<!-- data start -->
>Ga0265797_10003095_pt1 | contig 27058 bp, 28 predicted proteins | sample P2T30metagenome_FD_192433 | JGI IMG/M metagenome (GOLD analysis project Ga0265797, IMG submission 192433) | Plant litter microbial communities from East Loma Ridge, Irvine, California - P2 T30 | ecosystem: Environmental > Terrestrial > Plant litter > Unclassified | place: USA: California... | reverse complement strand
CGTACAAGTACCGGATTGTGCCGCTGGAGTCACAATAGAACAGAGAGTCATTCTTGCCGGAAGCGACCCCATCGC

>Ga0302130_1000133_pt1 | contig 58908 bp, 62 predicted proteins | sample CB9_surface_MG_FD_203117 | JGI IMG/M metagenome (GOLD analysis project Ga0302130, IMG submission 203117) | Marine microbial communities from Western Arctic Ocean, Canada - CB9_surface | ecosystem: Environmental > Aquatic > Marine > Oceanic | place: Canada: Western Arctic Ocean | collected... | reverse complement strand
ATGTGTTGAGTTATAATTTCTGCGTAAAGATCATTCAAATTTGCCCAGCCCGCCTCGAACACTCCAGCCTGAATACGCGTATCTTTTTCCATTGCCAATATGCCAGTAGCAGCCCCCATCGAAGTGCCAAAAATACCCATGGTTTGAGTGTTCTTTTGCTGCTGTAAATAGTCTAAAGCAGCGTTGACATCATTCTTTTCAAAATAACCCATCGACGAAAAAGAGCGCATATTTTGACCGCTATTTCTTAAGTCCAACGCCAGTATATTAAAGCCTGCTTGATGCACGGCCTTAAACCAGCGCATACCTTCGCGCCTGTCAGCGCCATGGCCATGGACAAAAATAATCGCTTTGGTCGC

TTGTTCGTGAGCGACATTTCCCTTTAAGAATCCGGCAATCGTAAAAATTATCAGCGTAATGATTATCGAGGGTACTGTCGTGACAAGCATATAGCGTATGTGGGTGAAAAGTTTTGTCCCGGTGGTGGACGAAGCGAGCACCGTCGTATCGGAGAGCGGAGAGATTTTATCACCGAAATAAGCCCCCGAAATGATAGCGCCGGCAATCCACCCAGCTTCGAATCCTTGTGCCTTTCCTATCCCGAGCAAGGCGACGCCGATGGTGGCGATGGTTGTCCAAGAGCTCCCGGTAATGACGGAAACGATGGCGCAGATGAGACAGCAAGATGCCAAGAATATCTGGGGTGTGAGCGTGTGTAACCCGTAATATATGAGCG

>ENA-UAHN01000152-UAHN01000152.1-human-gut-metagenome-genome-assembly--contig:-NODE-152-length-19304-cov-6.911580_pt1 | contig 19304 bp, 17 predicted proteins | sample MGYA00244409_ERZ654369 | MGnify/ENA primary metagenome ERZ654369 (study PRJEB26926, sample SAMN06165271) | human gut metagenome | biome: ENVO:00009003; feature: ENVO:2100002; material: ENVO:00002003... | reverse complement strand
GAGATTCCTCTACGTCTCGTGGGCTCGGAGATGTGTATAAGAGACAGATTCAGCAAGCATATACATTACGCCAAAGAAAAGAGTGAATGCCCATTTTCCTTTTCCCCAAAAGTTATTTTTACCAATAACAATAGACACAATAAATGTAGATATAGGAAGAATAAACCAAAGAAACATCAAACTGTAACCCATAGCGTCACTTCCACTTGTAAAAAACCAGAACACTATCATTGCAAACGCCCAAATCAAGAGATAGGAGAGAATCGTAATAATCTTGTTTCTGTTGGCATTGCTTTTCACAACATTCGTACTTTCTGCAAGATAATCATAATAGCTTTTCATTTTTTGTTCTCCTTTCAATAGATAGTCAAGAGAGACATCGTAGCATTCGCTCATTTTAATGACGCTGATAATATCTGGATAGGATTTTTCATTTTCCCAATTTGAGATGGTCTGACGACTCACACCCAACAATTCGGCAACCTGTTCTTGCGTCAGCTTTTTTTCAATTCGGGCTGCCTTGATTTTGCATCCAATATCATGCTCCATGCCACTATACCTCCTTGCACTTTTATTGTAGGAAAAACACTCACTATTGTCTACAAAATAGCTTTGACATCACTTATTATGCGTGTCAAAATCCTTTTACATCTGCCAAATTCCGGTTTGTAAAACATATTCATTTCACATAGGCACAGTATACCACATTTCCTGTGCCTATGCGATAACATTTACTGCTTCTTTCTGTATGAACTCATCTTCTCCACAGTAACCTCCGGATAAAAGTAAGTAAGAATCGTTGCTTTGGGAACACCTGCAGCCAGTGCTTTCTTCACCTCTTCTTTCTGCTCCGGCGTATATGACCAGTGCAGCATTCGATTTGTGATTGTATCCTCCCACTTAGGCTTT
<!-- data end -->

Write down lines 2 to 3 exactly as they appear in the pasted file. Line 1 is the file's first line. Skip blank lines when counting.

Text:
CGTACAAGTACCGGATTGTGCCGCTGGAGTCACAATAGAACAGAGAGTCATTCTTGCCGGAAGCGACCCCATCGC

>Ga0302130_1000133_pt1 | contig 58908 bp, 62 predicted proteins | sample CB9_surface_MG_FD_203117 | JGI IMG/M metagenome (GOLD analysis project Ga0302130, IMG submission 203117) | Marine microbial communities from Western Arctic Ocean, Canada - CB9_surface | ecosystem: Environmental > Aquatic > Marine > Oceanic | place: Canada: Western Arctic Ocean | collected... | reverse complement strand